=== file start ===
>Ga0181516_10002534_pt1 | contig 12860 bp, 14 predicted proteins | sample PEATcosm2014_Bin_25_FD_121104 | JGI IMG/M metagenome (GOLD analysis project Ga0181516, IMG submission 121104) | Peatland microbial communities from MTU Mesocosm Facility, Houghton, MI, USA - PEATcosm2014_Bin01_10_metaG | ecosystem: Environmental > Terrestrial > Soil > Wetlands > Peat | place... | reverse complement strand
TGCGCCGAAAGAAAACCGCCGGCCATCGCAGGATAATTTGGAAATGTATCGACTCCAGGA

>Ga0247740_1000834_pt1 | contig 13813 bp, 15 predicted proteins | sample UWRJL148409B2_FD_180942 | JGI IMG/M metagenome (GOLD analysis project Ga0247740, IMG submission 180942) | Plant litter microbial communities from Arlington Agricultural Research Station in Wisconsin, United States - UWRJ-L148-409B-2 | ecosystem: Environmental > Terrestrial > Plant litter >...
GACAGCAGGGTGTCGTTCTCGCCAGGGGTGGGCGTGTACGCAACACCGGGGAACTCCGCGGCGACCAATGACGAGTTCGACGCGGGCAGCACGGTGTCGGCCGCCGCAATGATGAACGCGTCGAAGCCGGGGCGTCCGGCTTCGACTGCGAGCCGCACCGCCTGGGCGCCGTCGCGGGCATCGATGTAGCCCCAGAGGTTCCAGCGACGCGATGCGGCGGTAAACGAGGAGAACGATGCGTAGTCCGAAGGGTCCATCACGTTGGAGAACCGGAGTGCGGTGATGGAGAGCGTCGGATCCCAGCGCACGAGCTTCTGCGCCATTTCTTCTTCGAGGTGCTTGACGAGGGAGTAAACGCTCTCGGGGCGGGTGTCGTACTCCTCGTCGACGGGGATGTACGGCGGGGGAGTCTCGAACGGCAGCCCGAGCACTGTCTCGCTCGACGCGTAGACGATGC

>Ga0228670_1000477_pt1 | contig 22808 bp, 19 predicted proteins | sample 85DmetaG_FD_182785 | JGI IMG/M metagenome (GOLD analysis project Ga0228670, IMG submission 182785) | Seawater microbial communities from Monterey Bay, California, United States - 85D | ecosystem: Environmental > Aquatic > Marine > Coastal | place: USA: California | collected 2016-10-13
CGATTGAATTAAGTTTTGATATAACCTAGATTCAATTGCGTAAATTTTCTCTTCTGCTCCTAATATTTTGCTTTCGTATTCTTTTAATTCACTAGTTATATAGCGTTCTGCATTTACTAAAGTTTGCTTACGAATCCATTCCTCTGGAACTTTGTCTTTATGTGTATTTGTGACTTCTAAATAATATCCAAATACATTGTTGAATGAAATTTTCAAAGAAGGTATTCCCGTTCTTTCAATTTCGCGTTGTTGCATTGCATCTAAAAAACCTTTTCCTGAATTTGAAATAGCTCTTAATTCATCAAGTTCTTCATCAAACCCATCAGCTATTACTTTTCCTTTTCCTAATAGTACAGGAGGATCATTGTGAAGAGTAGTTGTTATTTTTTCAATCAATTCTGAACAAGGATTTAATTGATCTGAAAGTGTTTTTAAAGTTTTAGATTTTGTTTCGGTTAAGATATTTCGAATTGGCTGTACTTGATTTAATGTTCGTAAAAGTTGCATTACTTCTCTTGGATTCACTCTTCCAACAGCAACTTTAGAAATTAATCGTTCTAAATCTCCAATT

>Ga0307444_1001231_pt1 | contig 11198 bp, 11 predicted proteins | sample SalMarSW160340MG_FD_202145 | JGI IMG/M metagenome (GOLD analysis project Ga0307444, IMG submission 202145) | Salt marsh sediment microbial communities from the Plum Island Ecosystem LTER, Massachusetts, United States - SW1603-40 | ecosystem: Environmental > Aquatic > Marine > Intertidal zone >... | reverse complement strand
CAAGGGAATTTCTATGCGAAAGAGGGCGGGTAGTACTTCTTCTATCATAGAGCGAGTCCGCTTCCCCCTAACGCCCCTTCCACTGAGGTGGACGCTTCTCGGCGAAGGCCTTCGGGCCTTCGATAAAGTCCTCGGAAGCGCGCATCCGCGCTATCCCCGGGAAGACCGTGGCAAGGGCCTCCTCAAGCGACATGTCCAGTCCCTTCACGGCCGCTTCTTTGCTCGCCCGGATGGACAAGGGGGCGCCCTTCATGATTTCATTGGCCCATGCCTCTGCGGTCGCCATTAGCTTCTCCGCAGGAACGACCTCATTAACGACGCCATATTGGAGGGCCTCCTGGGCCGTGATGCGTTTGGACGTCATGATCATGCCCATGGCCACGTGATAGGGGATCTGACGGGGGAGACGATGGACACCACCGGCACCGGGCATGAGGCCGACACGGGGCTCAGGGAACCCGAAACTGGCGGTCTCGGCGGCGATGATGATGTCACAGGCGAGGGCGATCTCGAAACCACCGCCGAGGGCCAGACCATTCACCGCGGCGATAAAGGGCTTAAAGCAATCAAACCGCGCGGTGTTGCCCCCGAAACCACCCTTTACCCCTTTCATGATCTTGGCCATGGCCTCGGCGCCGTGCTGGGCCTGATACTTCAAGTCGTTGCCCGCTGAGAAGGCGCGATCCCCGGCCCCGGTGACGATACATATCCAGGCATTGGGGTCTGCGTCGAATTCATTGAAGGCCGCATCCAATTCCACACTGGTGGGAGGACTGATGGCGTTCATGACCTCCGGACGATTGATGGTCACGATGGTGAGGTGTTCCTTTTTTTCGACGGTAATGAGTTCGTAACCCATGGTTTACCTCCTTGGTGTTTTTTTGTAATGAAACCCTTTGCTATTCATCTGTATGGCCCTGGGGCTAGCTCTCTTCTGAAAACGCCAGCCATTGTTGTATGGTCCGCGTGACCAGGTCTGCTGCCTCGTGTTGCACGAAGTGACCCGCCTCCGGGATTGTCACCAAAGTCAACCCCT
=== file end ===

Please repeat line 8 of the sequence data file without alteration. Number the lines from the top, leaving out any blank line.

CAAGGGAATTTCTATGCGAAAGAGGGCGGGTAGTACTTCTTCTATCATAGAGCGAGTCCGCTTCCCCCTAACGCCCCTTCCACTGAGGTGGACGCTTCTCGGCGAAGGCCTTCGGGCCTTCGATAAAGTCCTCGGAAGCGCGCATCCGCGCTATCCCCGGGAAGACCGTGGCAAGGGCCTCCTCAAGCGACATGTCCAGTCCCTTCACGGCCGCTTCTTTGCTCGCCCGGATGGACAAGGGGGCGCCCTTCATGATTTCATTGGCCCATGCCTCTGCGGTCGCCATTAGCTTCTCCGCAGGAACGACCTCATTAACGACGCCATATTGGAGGGCCTCCTGGGCCGTGATGCGTTTGGACGTCATGATCATGCCCATGGCCACGTGATAGGGGATCTGACGGGGGAGACGATGGACACCACCGGCACCGGGCATGAGGCCGACACGGGGCTCAGGGAACCCGAAACTGGCGGTCTCGGCGGCGATGATGATGTCACAGGCGAGGGCGATCTCGAAACCACCGCCGAGGGCCAGACCATTCACCGCGGCGATAAAGGGCTTAAAGCAATCAAACCGCGCGGTGTTGCCCCCGAAACCACCCTTTACCCCTTTCATGATCTTGGCCATGGCCTCGGCGCCGTGCTGGGCCTGATACTTCAAGTCGTTGCCCGCTGAGAAGGCGCGATCCCCGGCCCCGGTGACGATACATATCCAGGCATTGGGGTCTGCGTCGAATTCATTGAAGGCCGCATCCAATTCCACACTGGTGGGAGGACTGATGGCGTTCATGACCTCCGGACGATTGATGGTCACGATGGTGAGGTGTTCCTTTTTTTCGACGGTAATGAGTTCGTAACCCATGGTTTACCTCCTTGGTGTTTTTTTGTAATGAAACCCTTTGCTATTCATCTGTATGGCCCTGGGGCTAGCTCTCTTCTGAAAACGCCAGCCATTGTTGTATGGTCCGCGTGACCAGGTCTGCTGCCTCGTGTTGCACGAAGTGACCCGCCTCCGGGATTGTCACCAAAGTCAACCCCT